The issue: Back to school
We say: Stay cautiously optimistic

By Tuesday morning, students across the territory will have headed back to classrooms that have sat dormant since March 17.

A healthy dose of caution and quick action from health officials and Nunavummiut alike have kept the territory Covid-free, but it doesn’t ease all the worries of parents as we head into an unprecedented school year.

Grad has been celebrated in remarkable ways in various communities, with students in Baker Lake being recognized by call-ins to local radio from family unable to attend the ceremony, along with the parades that have been such a popular way to mark the occasion.

All of this year’s graduates should be commended for overcoming tremendous adversity in completing their studies remotely.
School will look a little different this year, with greater attention paid to distancing and increased sanitation for students, staff and spaces. Gatherings will be limited and sharing food and drink won’t be allowed, which limits options for events such as school breakfasts or other feasts and celebrations.

Nevertheless, the return to something that feels normal is something many youth and parents are looking forward to.

The plans to keep students, teachers, and communities safe put together by the chief public health officer (CPHO) and the Department of Education are comprehensive, detailing stages numbered from one to four and from green (no cases) to red (community transmission).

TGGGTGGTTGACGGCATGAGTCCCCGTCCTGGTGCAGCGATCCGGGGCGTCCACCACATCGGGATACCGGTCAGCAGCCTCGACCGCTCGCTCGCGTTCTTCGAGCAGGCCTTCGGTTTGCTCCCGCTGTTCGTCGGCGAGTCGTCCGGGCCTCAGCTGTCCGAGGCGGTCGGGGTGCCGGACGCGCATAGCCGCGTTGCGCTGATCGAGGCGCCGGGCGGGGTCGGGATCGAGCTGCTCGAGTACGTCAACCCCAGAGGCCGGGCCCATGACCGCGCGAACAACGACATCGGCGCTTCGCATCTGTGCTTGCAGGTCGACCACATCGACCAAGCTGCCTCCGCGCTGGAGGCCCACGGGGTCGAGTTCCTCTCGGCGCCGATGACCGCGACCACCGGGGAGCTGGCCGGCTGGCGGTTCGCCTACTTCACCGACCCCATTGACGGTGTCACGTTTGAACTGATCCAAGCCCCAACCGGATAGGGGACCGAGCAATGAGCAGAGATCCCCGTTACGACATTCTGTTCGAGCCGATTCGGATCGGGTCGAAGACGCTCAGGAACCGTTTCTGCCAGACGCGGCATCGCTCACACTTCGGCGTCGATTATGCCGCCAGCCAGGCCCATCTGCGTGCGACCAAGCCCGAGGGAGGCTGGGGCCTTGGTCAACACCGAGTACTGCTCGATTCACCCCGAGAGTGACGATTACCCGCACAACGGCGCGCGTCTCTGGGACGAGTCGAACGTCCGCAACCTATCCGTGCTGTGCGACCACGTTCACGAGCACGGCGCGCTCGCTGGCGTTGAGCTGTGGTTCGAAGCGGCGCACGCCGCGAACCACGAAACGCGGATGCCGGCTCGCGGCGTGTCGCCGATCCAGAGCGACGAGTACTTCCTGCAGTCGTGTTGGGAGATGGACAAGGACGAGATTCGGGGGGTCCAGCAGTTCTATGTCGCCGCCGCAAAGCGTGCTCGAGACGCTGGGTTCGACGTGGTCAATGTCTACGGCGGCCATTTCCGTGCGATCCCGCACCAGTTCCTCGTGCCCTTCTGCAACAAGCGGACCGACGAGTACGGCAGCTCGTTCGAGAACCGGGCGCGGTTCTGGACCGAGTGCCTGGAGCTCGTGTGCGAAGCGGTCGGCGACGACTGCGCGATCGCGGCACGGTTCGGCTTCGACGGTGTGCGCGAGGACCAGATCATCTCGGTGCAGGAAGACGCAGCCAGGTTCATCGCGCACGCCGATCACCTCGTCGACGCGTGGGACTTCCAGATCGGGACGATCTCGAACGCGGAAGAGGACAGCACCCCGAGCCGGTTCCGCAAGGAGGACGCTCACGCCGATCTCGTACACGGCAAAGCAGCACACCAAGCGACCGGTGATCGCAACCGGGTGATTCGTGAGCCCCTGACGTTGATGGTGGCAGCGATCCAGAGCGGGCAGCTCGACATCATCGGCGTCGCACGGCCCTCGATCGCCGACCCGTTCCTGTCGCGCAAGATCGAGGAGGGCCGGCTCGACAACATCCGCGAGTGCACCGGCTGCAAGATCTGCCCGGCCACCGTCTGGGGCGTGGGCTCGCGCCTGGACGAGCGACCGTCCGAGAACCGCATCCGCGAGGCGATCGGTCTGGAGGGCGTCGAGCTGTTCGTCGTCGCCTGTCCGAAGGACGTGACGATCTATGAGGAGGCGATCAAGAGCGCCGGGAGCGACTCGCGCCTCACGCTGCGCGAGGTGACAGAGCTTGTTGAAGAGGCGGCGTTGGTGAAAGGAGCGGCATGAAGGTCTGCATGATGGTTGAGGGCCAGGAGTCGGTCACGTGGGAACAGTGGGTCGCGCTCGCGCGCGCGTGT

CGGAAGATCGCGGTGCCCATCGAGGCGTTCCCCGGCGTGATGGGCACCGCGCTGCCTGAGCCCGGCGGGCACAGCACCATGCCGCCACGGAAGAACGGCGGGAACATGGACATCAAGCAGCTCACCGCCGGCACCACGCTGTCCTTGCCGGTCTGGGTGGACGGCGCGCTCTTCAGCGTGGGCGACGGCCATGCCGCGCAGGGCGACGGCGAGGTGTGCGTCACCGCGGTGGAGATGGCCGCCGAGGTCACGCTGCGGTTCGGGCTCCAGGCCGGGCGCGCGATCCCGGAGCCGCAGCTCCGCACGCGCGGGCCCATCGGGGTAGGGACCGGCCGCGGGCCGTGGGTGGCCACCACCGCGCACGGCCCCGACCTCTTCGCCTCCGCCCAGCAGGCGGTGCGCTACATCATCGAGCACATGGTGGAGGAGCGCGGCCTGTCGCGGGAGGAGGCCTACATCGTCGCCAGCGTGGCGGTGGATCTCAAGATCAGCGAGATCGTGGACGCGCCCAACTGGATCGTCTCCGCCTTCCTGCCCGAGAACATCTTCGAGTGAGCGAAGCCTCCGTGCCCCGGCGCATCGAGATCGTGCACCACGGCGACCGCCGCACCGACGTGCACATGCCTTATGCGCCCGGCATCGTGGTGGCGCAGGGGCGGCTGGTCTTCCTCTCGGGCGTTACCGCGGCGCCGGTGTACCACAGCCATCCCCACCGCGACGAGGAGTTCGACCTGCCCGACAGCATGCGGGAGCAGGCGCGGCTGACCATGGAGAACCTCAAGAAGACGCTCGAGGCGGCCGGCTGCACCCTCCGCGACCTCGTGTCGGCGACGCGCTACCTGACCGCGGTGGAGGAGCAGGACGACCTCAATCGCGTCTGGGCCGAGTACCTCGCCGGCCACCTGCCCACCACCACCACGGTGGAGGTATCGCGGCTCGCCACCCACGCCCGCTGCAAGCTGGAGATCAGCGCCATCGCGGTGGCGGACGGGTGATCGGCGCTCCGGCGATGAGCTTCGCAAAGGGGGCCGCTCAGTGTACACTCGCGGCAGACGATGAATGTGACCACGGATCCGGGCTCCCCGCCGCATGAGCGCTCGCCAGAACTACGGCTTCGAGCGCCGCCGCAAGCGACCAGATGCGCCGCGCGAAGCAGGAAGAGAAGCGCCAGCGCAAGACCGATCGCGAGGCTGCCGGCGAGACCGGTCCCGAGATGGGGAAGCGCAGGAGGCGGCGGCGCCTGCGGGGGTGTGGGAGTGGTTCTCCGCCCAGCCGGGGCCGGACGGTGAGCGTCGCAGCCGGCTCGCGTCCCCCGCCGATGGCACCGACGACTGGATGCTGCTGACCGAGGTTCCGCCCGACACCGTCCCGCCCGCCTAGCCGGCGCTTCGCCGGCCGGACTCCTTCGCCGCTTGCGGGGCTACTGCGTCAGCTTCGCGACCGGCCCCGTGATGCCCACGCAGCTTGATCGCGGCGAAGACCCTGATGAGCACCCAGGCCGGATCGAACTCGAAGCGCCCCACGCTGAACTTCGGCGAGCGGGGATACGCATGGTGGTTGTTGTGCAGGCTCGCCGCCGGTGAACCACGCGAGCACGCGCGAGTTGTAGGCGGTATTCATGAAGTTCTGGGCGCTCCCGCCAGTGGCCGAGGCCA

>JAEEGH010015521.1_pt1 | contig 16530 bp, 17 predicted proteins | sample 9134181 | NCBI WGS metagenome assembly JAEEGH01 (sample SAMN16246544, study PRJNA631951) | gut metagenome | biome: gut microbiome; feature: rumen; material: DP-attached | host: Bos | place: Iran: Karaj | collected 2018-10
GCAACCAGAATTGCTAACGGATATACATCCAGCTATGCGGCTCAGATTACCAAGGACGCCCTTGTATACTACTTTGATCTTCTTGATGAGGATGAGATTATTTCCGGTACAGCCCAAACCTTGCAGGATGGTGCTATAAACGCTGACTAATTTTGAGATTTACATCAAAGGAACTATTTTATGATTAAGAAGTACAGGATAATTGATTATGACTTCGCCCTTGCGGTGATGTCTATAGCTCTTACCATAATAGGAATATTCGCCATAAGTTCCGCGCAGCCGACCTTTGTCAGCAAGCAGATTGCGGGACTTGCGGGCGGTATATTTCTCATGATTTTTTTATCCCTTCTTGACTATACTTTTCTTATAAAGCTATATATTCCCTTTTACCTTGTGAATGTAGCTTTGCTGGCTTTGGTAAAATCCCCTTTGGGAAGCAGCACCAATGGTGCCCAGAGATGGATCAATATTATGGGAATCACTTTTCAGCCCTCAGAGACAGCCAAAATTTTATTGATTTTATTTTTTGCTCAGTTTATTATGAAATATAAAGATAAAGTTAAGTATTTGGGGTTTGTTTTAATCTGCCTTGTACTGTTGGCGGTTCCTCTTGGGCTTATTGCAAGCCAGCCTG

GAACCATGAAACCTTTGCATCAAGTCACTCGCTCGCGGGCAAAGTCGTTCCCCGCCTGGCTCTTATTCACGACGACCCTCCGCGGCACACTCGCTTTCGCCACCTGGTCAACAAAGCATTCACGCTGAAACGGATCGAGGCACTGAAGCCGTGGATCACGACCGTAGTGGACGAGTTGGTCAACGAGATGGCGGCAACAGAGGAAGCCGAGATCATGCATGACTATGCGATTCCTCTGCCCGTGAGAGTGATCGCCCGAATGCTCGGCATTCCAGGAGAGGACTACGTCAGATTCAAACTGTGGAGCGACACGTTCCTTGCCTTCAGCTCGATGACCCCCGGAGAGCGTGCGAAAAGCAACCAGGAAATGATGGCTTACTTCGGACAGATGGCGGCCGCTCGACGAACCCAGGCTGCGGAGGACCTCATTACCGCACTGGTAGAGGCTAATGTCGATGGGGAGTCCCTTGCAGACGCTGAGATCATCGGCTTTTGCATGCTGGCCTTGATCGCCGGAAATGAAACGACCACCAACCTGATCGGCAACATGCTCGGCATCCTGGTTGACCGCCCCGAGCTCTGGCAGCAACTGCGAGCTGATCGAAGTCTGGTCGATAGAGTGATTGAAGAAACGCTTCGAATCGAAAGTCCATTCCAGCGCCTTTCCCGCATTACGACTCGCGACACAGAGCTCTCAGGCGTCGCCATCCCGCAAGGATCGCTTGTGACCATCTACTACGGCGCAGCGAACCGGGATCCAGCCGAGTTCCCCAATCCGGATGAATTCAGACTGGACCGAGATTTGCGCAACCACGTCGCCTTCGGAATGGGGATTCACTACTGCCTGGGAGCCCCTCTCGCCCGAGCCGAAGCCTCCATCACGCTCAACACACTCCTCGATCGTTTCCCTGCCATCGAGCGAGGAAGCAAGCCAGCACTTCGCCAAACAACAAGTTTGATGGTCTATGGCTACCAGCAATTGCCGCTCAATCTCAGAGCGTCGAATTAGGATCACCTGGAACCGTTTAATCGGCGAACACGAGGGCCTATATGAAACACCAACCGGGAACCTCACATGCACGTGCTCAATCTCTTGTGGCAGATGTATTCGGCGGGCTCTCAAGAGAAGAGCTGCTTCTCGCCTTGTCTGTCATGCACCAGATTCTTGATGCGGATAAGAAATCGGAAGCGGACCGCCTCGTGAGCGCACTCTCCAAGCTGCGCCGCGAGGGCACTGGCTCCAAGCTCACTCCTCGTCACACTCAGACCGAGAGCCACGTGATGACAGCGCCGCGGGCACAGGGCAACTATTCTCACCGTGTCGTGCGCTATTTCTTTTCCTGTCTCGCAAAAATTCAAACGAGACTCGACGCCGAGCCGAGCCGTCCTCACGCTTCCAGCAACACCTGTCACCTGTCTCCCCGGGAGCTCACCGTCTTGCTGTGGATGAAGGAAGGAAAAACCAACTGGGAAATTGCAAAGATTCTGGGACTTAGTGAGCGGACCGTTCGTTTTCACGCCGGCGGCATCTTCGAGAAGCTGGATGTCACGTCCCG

All Nunavut communities are currently in stage one.

While in stage one, academics can continue with all students in class full-time, the Department of Education states “unless a community is identified by the CPHO as having an increased risk of Covid-19 transmission, schools will remain open.”

That’s a good thing.

Regular access to school will bring back much needed programming that has been stretched thin during the past few months of pandemic precautions. When schools closed, most breakfast programs also came to a halt. In May, Nunavut News spoke to Jason Rochon, who, along with a team of volunteers, was running Iqaluit’s Breakfast in a Bag program. The team was distributing about 250 food bags per day and as of May 20, about $76,000 had been spent on the breakfast program via private and corporate donations.

Another benefit will be Elders returning to schools, in a safe manner, to share their knowledge and experiences both in classrooms and on the land.
While in school, our youth pick up some of the crucial skills they need to set themselves up for success.

“If I could change one thing about education in Nunavut, it would be to get every single school-aged child in the door on a regular basis. If we could find a way to do that, the picture, I believe, would change dramatically in terms of our success and in terms of our economy, eventually,” said Arviat North-Whale Cove MLA John Main in a March 2020 interview.

That aspiration is renewed now, only with a greater dose of caution.
Parents, students, teachers and government authorities need to remain flexible and supportive to one another in our responses to the evolving situation.

Keep washing your hands – and have a safe and fun school year.

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